DS Gillespie suspects they are not dealing with the sharpest pencils in the box when she's called to the discovery of two partially disfigured, roughly hidden bodies in the forest. The reputation of the killers is not enhanced greatly when they leave the receipts for all the gear they bought for disposing of the bodies behind, but the whole thing moves further into the surreal for Gillespie when she can identify both the victims as locals and people she knows all too well from her own school days.
A TALE ETCHED moves between school days in the 1970's and the current events and investigation as more and more of Gillespie's old school pals are pulled in. The switching of perspective between the two timeframes slowly reveals the development of the core characters from who they became at school, to what they are in their adult lives.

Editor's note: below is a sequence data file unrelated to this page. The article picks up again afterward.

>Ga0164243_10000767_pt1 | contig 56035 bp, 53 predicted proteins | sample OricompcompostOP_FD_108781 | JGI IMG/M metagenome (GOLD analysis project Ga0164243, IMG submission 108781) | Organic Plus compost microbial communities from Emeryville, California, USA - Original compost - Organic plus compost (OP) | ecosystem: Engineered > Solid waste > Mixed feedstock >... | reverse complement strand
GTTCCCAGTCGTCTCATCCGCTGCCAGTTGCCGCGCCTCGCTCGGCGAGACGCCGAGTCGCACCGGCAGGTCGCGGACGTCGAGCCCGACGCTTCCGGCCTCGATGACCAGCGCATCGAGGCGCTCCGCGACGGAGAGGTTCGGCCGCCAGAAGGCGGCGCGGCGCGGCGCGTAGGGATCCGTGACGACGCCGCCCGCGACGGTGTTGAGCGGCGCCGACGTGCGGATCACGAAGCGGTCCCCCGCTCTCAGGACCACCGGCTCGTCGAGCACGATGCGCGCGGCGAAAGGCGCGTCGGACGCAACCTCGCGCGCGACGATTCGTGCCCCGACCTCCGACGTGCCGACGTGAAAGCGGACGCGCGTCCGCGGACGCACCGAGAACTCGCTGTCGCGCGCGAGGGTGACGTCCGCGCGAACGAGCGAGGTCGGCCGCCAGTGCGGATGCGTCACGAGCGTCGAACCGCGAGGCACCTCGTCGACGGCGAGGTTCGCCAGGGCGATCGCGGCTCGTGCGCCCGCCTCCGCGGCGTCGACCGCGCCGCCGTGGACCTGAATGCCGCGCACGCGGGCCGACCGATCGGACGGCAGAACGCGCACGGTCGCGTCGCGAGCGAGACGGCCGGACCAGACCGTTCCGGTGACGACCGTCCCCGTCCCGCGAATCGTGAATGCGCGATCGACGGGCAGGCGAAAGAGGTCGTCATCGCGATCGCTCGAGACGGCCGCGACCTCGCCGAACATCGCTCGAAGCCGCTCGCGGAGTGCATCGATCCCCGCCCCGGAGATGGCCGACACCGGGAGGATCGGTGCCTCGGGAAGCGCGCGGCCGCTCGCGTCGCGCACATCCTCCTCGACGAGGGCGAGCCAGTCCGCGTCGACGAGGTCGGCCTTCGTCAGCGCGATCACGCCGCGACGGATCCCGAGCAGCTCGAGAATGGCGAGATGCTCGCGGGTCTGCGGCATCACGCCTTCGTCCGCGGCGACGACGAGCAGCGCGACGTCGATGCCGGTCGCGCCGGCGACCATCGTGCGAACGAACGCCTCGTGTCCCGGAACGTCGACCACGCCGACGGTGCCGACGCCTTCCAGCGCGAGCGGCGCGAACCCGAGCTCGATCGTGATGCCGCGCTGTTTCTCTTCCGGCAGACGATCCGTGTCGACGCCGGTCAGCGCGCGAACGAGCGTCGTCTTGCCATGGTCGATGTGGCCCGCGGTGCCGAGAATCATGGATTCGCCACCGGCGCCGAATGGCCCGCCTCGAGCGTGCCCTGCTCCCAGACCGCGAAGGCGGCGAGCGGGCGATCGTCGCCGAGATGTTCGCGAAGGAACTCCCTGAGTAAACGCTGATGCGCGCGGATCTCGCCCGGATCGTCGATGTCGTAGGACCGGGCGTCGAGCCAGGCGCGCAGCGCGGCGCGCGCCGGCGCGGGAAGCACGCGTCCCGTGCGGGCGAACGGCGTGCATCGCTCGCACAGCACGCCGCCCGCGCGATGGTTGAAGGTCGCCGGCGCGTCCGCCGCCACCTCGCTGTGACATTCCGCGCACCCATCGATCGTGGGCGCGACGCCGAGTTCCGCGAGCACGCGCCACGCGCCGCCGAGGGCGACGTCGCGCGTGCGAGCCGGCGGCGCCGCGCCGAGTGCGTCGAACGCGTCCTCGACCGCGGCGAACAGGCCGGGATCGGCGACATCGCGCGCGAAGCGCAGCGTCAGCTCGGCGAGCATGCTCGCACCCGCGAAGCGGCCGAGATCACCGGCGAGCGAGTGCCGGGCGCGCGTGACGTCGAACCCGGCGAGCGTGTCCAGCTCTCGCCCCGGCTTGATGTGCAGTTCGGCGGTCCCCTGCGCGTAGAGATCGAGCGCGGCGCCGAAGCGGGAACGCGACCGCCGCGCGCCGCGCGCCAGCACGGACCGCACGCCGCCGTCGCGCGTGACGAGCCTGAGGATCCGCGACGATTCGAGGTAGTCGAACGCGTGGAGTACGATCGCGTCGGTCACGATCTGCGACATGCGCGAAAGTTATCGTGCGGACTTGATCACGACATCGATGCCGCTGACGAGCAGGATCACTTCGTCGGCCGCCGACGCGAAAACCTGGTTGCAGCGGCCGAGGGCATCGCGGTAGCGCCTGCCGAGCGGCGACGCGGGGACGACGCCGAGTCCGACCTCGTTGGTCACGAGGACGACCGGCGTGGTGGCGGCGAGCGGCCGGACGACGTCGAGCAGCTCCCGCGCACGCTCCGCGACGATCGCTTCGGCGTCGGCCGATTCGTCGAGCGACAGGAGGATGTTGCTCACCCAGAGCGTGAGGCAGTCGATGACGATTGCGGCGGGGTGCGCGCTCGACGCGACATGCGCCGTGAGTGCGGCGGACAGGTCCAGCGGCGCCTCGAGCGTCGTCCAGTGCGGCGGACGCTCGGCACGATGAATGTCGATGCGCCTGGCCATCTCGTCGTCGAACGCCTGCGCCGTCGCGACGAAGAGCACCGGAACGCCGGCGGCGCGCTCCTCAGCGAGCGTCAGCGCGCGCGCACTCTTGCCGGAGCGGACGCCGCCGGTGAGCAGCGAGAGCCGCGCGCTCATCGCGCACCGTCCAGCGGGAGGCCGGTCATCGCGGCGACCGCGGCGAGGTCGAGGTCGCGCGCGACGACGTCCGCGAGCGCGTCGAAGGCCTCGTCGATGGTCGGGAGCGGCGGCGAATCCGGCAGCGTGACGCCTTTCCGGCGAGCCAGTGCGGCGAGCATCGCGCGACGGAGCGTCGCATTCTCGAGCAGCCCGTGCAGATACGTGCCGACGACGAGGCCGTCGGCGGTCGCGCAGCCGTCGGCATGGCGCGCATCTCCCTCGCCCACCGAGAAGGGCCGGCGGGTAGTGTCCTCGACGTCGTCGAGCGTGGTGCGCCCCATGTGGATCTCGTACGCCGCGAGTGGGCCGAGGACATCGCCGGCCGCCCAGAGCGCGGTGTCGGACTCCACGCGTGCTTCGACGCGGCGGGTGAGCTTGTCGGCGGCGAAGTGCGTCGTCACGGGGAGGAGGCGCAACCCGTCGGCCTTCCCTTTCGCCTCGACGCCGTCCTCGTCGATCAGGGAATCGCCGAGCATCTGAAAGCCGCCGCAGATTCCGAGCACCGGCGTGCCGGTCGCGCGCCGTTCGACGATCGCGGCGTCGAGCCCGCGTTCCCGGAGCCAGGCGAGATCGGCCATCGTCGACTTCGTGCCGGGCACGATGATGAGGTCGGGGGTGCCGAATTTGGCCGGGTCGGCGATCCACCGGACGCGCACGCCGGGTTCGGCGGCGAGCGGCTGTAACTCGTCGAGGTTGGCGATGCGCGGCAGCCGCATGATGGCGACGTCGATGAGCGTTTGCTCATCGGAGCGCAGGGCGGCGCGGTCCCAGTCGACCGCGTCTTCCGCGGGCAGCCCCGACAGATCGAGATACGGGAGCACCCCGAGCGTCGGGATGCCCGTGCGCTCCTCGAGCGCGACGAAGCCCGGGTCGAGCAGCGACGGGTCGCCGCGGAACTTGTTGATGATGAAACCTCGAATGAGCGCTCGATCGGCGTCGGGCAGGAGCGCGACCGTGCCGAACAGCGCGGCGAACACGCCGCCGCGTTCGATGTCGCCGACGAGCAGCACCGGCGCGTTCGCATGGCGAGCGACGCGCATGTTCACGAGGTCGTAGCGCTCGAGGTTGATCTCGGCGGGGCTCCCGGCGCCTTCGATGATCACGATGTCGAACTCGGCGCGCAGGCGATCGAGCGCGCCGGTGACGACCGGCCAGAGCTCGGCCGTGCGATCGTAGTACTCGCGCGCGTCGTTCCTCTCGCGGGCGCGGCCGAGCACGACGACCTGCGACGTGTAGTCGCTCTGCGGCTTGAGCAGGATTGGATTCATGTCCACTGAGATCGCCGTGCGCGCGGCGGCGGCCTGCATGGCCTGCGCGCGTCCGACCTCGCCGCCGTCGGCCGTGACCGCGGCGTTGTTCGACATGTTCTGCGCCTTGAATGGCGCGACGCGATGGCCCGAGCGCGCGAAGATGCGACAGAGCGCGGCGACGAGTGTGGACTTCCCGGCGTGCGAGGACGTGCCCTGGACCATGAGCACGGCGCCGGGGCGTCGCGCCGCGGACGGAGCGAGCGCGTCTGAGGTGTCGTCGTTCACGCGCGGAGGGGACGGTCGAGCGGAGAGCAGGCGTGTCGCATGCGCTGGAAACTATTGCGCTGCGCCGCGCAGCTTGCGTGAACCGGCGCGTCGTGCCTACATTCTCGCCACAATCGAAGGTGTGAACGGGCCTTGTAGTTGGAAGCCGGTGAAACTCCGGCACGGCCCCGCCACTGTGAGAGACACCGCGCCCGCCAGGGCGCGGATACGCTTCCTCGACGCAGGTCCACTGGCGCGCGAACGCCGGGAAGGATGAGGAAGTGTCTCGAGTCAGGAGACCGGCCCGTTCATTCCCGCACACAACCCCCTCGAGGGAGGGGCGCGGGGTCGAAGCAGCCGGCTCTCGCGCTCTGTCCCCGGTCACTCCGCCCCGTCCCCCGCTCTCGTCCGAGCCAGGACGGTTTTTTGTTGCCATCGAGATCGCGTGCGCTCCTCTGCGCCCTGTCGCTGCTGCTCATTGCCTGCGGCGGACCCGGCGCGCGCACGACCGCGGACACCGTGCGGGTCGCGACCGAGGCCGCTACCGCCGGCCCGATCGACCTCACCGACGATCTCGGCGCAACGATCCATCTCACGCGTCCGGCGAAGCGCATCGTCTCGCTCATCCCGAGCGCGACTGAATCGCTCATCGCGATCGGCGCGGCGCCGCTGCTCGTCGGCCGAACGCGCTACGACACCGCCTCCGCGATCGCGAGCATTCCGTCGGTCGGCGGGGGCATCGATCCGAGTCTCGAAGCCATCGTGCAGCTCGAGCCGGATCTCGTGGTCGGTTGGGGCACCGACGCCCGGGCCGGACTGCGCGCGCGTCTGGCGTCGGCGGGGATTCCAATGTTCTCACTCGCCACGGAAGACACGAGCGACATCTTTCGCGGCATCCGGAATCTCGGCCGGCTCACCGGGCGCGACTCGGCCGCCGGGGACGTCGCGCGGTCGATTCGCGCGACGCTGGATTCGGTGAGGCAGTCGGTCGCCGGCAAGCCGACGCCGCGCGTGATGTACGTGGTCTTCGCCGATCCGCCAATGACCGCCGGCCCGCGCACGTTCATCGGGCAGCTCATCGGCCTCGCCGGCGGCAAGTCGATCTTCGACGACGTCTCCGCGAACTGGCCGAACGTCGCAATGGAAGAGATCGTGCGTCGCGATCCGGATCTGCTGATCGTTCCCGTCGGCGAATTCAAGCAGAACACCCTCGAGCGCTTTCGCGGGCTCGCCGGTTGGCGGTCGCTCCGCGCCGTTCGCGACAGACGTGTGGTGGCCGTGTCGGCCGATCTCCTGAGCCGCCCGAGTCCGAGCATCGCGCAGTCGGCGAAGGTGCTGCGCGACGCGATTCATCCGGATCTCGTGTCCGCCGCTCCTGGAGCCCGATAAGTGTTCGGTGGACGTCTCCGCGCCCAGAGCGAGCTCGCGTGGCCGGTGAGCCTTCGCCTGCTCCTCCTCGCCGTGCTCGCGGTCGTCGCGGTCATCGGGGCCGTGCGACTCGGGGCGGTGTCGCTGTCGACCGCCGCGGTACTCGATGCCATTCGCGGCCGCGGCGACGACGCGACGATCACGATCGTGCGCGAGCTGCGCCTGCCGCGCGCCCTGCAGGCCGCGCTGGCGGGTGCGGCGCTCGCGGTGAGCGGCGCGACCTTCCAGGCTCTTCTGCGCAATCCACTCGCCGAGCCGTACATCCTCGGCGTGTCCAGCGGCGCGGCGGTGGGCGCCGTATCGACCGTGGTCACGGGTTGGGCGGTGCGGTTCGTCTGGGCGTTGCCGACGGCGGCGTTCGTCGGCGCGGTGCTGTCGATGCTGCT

In typical Brookmyre fashion this is at times absolutely hilarious and at times very painful. These stories bring back so many of the trials and tribulations of childhood - the desperate need to "fit in", the bullying, the cliques, the rises and falls from grace, sadistic teachers, ineffectual teachers, family dysfunction, deeply felt-friendship and always remembered embarrassments.
In the end, there is a mystery about who killed these two victims and why - the why having more twists and turns that are revealed as more and more of the growing years of the central characters are revealed.
Whilst it's typical of Brookmyre to mix utter side splitting hilarity with a serious message and undertone, there's something in A TALE ETCHED IN BLOOD AND HARD BLACK PENCIL that made it compelling. Maybe you needed to go to a primary school for it to grab you, but boy did this grab.